“If this fails, we’re still going to go to an initiative petition,” he said. “And we’re going to have to go through the whole process. And it is hard, hard work.”
Croskey said referendum petitions started being circulated May 12-13. That was more than a week following a traditionally united city council’s 5-2 vote on the DORA, which was proposed by the Miamisburg Merchants Association.
Between 80-90 petitions with 27 signature slots each are out with the group passing them at several churches, businesses and other community gathering spots, Croskey said. As of mid-last week, he did not have an estimate on how many signatures had been obtained.
Mayor Michelle Collins said she is “firmly hoping that (the DORA) is going to improve the foot traffic in Miamisburg.
“And if you increase visitors to our downtown, I think it’s going to increase retail in our downtown,” she added. “This is just one tool. It’s not the save all, be all.”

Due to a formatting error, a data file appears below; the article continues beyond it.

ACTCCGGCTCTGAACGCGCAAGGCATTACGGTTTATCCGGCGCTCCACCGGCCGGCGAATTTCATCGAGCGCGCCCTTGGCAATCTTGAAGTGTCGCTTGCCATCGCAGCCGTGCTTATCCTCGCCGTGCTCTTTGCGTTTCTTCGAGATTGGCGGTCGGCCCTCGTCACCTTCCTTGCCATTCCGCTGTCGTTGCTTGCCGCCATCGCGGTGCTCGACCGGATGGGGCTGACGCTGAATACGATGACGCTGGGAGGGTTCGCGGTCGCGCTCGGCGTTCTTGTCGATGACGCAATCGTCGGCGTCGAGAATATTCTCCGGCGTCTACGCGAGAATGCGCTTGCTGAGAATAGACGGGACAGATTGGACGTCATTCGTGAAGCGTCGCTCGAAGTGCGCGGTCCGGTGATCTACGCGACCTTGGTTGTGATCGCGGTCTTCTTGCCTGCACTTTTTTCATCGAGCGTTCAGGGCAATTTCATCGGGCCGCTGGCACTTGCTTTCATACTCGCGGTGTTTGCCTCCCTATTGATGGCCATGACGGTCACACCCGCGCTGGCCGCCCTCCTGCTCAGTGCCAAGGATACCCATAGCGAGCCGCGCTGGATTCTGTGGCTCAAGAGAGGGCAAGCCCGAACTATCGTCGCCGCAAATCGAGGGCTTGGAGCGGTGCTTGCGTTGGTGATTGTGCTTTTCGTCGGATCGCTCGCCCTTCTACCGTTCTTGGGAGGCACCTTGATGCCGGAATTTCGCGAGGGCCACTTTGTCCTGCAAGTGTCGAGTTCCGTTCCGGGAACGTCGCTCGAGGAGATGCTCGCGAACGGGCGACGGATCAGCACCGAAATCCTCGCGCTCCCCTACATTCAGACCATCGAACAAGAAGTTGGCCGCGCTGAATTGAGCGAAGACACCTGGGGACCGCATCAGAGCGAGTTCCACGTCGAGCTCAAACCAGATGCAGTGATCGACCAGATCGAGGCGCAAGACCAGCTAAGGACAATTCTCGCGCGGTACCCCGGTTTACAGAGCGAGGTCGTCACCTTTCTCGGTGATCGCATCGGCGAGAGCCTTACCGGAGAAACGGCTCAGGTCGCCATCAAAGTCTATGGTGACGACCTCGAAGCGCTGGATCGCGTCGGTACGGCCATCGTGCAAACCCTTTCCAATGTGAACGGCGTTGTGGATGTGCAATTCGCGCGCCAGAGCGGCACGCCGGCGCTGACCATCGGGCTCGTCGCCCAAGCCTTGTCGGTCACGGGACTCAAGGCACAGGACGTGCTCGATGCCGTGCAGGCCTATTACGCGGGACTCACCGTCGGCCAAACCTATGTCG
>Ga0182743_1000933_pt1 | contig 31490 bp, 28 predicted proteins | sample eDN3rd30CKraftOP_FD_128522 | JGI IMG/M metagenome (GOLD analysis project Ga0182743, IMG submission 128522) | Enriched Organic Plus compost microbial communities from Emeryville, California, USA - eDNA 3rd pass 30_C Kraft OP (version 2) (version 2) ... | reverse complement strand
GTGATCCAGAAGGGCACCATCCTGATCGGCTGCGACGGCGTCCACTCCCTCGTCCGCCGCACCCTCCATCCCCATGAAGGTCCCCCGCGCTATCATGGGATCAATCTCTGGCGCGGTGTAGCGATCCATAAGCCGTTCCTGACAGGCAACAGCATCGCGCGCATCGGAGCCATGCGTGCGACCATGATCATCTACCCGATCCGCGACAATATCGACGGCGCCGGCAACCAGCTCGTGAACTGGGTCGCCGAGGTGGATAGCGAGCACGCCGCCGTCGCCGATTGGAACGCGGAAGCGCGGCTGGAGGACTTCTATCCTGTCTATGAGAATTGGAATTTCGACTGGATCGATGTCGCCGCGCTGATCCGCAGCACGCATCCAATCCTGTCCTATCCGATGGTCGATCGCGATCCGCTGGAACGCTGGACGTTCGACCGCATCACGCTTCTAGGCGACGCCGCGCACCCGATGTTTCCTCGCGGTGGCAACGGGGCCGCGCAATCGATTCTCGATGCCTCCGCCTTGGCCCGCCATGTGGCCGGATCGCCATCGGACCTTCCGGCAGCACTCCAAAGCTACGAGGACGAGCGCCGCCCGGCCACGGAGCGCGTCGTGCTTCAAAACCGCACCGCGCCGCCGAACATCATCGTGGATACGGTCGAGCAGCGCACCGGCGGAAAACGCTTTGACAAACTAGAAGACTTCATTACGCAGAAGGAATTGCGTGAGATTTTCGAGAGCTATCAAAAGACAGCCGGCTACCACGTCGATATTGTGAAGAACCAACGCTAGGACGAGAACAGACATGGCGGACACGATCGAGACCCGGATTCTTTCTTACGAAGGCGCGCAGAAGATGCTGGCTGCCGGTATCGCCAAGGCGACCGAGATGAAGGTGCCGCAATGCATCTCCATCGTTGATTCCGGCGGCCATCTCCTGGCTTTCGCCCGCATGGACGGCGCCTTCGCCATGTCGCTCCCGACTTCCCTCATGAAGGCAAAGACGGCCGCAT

But Miamisburg’s downtown is “family-friendly” and doesn’t need a boost, petition supporters said.
“The downtown is thriving,” Croskey said. “This DORA – for Miamisburg – is a solution in search of a problem that doesn’t exist.”
Croskey said he’s concerned “we’re going to attract too many people that just want to party in Miamisburg – if they can find a place to park.”
Hours for the area would be 4 to 9 p.m. Thursdays, 4 to 11 p.m. Fridays, noon to 11 p.m. Saturdays and 4 to 9 p.m. Sundays.
If the drinking area causes problems, Collins said, “it will be shutdown. It can go away with the stroke of a pen.”
The city has agreed to form a review panel to “take a look from every perspective,” reporting to council in the next few months “and council will act accordingly,” Collins said.
“Nobody wants to see the downtown fail,” she added. “Nobody wants to see any problems in downtown. If that would happen, (the DORA) would simply go away.”